Among the nine Findings with which the supervisors most vehemently disagreed was Finding 1, where the Grand Jury found no good reasons to enter into such an apparently bad deal for the County, since the lease amendment “significantly increased” the value of the HHS Building. To this, the supervisors responded, "Rather than making further inquiry in order to determine whether other factors could explain or contribute to the change in assessed values, the Grand Jury, as it does throughout this report, jumps to an unreasonable inference apparently because it supports their preferred or predetermined conclusion that has no factual basis as demonstrated by its insignificant findings."
In Finding 2, the Grand Jury claims that the HHS Director, the County Counsel, the CAO, and all the Board of Supervisors’ actions exposed the County to unnecessary financial risk. But the supervisors protest this claims, saying that there were not only valid reasons for entering into the amended lease, but, "while the County recognizes that the State could, theoretically, terminate certain contracts with the County at any time contingent on the availability of state and federal funds, there is an important difference between whether something is theoretically possible, and whether it is likely to occur. The Board contends that there was, and is no reasonably foreseeable risk that the State agreements, or the associated funding, would be terminated."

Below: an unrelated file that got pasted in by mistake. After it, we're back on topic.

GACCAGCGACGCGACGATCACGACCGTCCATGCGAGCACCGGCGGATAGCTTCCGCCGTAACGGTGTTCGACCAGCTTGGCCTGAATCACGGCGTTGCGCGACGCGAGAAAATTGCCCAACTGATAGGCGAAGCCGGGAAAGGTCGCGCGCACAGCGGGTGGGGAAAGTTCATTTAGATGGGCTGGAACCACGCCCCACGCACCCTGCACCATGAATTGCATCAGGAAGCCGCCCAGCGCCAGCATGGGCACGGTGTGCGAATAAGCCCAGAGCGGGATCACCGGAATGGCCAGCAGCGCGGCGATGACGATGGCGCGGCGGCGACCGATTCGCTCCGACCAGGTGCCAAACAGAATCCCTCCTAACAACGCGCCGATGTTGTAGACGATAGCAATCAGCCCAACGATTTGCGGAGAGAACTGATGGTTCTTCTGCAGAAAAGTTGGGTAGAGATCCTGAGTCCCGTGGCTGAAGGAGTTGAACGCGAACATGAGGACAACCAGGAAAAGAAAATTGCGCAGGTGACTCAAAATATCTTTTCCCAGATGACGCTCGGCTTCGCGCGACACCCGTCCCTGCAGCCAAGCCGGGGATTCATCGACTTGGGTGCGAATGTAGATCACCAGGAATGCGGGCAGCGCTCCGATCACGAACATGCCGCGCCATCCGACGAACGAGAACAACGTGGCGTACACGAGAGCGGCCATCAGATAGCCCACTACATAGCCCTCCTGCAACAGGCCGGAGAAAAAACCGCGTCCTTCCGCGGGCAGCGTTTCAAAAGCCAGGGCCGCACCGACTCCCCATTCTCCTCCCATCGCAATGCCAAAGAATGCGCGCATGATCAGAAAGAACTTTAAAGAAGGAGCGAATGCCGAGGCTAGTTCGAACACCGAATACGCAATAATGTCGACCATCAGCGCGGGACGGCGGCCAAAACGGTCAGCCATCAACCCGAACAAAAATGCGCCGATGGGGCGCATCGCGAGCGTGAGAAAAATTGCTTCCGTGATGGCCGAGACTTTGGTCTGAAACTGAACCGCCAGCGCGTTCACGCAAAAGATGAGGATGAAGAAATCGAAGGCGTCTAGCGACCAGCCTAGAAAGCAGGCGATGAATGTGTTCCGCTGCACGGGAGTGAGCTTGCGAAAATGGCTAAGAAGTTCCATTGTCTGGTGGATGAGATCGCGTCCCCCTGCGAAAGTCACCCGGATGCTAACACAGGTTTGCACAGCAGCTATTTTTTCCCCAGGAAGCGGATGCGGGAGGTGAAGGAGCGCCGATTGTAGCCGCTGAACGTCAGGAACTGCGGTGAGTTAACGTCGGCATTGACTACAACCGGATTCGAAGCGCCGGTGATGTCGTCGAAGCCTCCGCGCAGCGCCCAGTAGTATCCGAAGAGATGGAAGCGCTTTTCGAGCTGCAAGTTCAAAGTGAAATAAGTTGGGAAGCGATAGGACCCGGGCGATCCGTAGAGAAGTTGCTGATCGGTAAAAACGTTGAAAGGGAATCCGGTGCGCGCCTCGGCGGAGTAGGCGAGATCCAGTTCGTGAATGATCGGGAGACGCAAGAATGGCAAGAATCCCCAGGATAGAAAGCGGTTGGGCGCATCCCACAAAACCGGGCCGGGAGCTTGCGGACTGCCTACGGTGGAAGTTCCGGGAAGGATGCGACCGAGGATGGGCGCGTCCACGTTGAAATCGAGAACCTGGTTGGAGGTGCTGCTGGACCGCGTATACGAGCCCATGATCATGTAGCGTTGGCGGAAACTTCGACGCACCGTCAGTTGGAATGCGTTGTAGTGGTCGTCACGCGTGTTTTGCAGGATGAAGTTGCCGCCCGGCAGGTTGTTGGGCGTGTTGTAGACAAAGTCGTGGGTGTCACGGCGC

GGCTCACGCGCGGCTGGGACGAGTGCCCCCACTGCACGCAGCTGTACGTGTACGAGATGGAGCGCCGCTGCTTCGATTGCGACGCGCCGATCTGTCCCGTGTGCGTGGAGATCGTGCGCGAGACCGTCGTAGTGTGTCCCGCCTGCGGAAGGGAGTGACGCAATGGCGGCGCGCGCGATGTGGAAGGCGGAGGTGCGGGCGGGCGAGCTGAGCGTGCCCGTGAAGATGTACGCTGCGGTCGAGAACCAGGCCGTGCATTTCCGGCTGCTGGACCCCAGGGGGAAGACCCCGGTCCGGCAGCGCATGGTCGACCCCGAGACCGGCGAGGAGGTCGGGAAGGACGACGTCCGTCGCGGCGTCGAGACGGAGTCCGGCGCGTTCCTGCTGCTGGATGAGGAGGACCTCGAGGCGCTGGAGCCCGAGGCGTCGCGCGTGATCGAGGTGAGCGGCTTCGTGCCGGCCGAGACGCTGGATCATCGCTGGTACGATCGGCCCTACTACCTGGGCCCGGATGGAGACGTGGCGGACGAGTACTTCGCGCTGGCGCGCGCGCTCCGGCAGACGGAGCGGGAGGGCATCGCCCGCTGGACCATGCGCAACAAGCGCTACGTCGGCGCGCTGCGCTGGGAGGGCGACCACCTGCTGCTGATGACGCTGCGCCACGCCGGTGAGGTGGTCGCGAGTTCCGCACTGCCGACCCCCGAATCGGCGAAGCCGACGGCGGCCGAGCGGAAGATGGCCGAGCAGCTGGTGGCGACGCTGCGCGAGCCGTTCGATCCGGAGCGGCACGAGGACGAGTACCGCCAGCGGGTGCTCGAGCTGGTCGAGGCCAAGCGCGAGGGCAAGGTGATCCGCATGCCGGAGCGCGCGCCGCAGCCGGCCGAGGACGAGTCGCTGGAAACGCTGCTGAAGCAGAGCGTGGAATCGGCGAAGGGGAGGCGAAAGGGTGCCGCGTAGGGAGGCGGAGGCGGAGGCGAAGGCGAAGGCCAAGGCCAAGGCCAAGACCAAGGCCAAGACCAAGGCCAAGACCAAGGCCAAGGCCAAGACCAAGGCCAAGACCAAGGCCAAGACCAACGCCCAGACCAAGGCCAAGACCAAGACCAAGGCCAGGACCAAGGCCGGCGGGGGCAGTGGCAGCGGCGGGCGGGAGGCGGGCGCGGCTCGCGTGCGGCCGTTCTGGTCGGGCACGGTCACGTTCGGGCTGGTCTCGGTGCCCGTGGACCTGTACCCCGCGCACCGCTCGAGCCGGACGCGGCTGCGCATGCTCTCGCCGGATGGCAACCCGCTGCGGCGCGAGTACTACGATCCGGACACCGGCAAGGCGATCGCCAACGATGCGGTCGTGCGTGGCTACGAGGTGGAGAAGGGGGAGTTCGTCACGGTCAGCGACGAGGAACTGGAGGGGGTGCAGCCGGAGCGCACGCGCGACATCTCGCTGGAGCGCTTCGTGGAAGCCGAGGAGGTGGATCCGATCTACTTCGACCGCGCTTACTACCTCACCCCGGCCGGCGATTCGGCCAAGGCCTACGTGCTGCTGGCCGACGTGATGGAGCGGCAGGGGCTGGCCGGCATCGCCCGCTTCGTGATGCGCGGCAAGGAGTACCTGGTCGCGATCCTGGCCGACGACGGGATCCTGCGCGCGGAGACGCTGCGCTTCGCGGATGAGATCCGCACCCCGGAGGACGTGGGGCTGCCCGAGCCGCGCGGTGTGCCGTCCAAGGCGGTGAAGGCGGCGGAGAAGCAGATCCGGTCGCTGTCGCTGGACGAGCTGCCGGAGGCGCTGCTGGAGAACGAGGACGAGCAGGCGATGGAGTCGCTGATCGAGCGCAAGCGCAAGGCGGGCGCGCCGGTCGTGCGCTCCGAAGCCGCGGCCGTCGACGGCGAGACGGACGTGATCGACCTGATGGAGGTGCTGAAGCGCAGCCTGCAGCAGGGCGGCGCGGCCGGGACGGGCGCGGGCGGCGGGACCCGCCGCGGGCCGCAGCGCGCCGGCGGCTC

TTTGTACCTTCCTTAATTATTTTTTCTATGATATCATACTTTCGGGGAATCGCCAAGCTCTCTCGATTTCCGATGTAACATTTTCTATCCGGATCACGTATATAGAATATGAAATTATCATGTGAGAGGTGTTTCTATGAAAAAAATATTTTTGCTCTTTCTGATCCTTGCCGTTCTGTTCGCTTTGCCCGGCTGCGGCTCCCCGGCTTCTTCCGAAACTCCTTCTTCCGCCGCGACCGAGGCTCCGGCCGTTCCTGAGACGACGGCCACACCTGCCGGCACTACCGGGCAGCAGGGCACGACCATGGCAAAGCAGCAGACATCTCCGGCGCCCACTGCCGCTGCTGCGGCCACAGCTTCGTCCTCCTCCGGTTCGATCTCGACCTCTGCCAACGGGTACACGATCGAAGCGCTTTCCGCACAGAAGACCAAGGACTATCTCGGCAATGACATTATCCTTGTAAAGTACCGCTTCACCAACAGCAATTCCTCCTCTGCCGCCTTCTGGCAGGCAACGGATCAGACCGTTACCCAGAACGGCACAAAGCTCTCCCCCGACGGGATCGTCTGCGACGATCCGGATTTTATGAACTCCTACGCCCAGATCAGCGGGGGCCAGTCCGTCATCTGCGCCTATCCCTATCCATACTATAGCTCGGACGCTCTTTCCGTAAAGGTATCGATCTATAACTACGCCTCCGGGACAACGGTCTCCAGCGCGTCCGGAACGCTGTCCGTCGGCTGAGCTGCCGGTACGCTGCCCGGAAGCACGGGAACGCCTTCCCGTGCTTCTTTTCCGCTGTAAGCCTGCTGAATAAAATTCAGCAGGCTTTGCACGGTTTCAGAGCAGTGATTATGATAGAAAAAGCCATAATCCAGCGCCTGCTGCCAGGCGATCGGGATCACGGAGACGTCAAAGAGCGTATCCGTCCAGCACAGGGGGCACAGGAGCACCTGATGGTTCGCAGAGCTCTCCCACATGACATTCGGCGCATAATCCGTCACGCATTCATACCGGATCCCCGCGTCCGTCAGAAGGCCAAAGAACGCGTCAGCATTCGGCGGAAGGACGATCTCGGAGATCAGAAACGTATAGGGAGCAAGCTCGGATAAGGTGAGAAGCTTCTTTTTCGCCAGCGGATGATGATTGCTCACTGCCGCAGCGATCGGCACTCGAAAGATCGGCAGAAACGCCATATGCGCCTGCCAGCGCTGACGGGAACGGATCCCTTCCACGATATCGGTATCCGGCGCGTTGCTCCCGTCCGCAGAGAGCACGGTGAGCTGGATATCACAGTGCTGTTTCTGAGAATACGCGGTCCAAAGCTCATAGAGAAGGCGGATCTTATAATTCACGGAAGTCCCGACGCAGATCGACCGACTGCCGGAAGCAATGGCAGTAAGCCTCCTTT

The Findings with which the supervisors did agree concerned the removal of an agenda item pertaining to the $400,000 cash payment the County received after amending the original lease, as well as with Finding 16, which affirmed the integrity and character of the County’s Auditor’s Office, the Tax Collector’s, Office, and the Health and Human Services department when the Grand Jury requested their assistance. The supervisors also agreed with the last of the 19 findings, which said, "While the new owners contradicted the county’s claim that the County was paying the taxes on the first $13.6 million of assessed value, this conflict was not resolved by the Board of Equalization prior to their ruling against the new owner’s appraisal appeal." The Grand Jury had determined that new owners were correct in stating that they were paying the taxes on the first $13.6 million of assessed value and consequently that the Board of Equalization based their decision in part on that Board's misunderstanding of property tax payments. In Amador County, the Board of Equalization and the Board of Supervisors are the same body.